To me, it is one of the most annoying habits a person can have: knuckle-cracking. Two of my boys do it frequently and I find myself continually telling them to kick that habit for fear of the long-term effects it might have on their joints. After all, when you crack your knuckles, you are at an increased risk of developing arthritis, right?
While knuckle-cracking is a highly prevalent habit among many, the research between this habit and arthritis is not as great. Dr. Peter Bonafede, medical director of the Providence Arthritis Center at Providence Portland Medical Center in Oregon, suggests that there is “likely not” a link between the cracking of one’s knuckles and later development of arthritis.
“While the arthritis connection may be an old wives’ tale, cracking your knuckles can hurt your hand in other ways, and there is no benefit to it,” said Dr. Bonafede. Kids typically develop this annoying habit because they like the way it sounds. That cracking noise heard when one cracks his knuckles is a result of a change in the synovial fluid, which is the lubricant that bathes the joints.
“When finger bones are suddenly stretched apart, the space between the joints widens and an air bubble forms in the synovial fluid. This bubble quickly bursts and makes a sharp sound,” noted Dr. Bonafede.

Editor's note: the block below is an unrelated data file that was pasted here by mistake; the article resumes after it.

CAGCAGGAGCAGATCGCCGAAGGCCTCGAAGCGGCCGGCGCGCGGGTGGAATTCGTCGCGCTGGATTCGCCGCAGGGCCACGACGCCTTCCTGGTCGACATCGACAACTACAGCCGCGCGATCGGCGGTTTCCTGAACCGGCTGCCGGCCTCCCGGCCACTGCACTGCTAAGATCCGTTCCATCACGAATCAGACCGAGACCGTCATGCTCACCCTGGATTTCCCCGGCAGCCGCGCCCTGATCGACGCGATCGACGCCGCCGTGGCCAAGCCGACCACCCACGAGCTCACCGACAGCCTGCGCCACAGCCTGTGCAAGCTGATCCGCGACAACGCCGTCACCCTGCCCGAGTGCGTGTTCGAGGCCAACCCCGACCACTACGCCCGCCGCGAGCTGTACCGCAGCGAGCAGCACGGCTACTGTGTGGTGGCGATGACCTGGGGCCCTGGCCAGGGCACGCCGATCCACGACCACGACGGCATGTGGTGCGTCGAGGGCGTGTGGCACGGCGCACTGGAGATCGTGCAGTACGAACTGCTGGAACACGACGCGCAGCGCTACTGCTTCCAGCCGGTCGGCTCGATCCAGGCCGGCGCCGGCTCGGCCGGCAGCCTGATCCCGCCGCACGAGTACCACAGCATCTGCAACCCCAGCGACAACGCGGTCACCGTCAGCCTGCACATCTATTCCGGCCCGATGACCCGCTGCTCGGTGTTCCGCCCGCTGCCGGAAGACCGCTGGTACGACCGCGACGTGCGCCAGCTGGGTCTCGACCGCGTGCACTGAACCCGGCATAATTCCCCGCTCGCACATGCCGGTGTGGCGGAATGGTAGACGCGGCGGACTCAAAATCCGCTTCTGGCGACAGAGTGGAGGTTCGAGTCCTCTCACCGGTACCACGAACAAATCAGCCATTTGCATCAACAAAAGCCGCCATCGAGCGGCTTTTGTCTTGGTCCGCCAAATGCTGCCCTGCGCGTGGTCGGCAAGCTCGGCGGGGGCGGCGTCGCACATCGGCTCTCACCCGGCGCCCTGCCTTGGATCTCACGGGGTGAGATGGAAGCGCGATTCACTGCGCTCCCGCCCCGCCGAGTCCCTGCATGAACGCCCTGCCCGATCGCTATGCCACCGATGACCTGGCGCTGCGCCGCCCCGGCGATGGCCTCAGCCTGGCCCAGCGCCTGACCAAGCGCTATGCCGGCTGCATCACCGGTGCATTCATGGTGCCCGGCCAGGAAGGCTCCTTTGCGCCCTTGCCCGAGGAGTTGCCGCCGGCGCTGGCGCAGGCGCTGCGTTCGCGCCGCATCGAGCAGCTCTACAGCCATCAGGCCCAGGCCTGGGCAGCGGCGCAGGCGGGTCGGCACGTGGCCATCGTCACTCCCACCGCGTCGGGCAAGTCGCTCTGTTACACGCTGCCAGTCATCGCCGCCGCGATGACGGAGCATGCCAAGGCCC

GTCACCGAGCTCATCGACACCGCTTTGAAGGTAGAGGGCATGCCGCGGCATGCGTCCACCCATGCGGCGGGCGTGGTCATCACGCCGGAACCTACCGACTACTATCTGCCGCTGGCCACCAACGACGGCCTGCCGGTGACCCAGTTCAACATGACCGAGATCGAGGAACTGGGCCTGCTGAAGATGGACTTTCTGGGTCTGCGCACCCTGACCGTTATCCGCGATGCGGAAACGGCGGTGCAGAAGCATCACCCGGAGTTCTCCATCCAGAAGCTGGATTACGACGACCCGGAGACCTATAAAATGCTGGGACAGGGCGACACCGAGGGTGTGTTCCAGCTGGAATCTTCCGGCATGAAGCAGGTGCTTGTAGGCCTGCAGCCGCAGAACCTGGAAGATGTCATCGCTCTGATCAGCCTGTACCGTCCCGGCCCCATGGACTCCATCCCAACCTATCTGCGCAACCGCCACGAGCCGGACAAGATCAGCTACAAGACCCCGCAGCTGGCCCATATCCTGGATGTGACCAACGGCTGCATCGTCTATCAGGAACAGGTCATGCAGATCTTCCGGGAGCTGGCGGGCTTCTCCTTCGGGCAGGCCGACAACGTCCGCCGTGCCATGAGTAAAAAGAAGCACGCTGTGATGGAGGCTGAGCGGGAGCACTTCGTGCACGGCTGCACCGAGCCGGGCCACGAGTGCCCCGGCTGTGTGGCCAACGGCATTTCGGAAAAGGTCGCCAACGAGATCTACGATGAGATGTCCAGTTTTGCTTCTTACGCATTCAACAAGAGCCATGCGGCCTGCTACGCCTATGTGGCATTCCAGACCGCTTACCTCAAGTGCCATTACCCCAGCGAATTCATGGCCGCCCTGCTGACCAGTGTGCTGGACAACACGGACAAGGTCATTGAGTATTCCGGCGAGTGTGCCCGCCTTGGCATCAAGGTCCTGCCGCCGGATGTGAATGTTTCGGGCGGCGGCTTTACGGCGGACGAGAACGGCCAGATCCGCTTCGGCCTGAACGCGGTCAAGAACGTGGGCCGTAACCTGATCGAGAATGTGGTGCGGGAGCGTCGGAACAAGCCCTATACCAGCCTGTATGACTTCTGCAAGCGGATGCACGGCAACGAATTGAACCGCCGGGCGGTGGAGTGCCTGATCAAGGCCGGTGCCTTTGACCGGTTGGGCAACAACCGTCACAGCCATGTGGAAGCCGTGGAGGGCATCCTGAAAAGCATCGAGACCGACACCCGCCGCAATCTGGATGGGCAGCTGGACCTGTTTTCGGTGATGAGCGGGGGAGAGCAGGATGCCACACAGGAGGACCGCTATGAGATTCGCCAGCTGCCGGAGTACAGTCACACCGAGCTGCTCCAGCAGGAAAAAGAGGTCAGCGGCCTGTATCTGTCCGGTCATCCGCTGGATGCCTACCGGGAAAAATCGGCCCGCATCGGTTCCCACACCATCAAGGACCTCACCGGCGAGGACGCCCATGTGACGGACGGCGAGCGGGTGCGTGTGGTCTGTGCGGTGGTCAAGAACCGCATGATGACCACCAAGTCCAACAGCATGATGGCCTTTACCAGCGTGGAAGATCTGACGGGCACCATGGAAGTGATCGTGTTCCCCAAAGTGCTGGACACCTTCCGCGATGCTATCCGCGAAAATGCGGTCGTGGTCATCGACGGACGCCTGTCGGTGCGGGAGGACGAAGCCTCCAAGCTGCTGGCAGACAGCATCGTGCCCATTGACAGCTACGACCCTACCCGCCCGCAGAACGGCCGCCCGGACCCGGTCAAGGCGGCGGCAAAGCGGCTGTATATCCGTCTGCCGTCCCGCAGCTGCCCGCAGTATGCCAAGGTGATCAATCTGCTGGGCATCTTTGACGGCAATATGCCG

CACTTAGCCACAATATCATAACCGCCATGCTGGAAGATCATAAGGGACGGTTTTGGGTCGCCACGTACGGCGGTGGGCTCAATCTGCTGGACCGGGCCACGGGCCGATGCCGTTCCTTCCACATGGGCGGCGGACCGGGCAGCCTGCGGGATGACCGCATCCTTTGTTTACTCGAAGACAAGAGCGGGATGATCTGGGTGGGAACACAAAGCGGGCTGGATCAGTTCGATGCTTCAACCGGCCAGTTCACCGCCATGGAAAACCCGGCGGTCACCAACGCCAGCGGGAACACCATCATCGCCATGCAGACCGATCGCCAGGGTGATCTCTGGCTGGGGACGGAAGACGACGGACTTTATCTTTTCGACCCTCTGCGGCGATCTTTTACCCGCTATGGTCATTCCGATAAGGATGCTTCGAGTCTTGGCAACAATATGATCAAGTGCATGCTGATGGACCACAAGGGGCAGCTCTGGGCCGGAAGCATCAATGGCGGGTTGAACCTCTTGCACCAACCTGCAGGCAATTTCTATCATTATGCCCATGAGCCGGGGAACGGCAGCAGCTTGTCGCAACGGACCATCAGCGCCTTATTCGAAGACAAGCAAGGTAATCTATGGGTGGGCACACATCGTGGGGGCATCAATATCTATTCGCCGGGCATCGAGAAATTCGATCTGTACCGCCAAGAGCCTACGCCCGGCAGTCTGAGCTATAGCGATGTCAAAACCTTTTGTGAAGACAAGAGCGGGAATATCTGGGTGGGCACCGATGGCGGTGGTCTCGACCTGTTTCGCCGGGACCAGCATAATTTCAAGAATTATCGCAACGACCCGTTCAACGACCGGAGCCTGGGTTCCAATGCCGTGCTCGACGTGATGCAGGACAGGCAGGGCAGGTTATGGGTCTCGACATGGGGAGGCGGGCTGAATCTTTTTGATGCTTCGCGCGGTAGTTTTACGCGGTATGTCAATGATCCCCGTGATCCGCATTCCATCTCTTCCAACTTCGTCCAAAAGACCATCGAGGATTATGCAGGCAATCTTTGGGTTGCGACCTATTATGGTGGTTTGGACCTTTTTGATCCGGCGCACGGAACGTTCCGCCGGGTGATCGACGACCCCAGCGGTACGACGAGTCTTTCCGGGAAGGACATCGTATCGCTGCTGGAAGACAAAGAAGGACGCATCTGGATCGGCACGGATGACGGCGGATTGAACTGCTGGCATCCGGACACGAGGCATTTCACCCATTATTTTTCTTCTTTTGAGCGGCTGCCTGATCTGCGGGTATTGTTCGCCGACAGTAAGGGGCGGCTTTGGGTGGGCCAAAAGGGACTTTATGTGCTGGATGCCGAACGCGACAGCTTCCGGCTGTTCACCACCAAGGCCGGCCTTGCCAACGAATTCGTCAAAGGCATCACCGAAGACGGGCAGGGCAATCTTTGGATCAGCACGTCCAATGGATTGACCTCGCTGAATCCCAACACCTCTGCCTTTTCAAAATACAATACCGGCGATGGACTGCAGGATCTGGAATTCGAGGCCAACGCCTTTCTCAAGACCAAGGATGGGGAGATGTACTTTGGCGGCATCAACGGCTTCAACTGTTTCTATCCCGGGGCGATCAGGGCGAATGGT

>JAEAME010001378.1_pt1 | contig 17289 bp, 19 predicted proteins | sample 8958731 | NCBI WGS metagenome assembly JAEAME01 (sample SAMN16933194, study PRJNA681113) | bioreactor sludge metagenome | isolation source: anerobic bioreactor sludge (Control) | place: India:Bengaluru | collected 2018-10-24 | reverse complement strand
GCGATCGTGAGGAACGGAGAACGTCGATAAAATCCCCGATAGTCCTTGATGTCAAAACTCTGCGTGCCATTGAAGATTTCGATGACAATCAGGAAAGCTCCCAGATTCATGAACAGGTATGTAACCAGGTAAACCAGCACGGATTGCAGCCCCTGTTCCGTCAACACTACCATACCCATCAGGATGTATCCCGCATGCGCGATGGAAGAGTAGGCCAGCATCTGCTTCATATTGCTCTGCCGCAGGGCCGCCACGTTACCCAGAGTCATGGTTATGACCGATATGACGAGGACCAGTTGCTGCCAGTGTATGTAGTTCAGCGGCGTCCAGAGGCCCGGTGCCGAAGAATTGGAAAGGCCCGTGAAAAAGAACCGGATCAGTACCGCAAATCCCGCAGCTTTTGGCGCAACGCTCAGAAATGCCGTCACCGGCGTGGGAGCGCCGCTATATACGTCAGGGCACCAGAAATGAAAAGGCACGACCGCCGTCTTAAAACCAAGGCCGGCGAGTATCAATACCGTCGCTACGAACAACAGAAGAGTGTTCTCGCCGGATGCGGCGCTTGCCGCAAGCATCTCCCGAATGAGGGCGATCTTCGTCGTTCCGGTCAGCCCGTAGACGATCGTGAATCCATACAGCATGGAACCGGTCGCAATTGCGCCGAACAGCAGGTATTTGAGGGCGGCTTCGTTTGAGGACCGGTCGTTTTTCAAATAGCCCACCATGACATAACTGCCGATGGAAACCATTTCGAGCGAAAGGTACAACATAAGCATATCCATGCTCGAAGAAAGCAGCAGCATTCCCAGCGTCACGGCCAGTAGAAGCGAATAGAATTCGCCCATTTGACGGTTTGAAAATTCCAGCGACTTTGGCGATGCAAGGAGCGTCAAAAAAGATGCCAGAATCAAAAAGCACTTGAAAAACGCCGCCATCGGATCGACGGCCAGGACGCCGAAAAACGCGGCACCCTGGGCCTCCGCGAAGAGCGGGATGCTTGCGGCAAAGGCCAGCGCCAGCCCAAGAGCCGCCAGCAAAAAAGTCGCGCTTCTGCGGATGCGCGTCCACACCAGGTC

It is not natural for people to repeatedly stretch the ligaments of their finger joints. Certain medical studies have highlighted cases of patients who injured their hands from constant knuckle-cracking. One individual had over-stretched his ligaments and dislocated his fingers. Another patient had partially torn the ligament in her thumb.
In 1990, research was done through observation of hand function in 200 adults, age 45 and above. Although the contributing researcher could not find a greater tendency towards the development of arthritis in the 74 candidates who were habitual knuckle-crackers, he did discover that they had more conditions of swollen hands and reduced strength in their hands.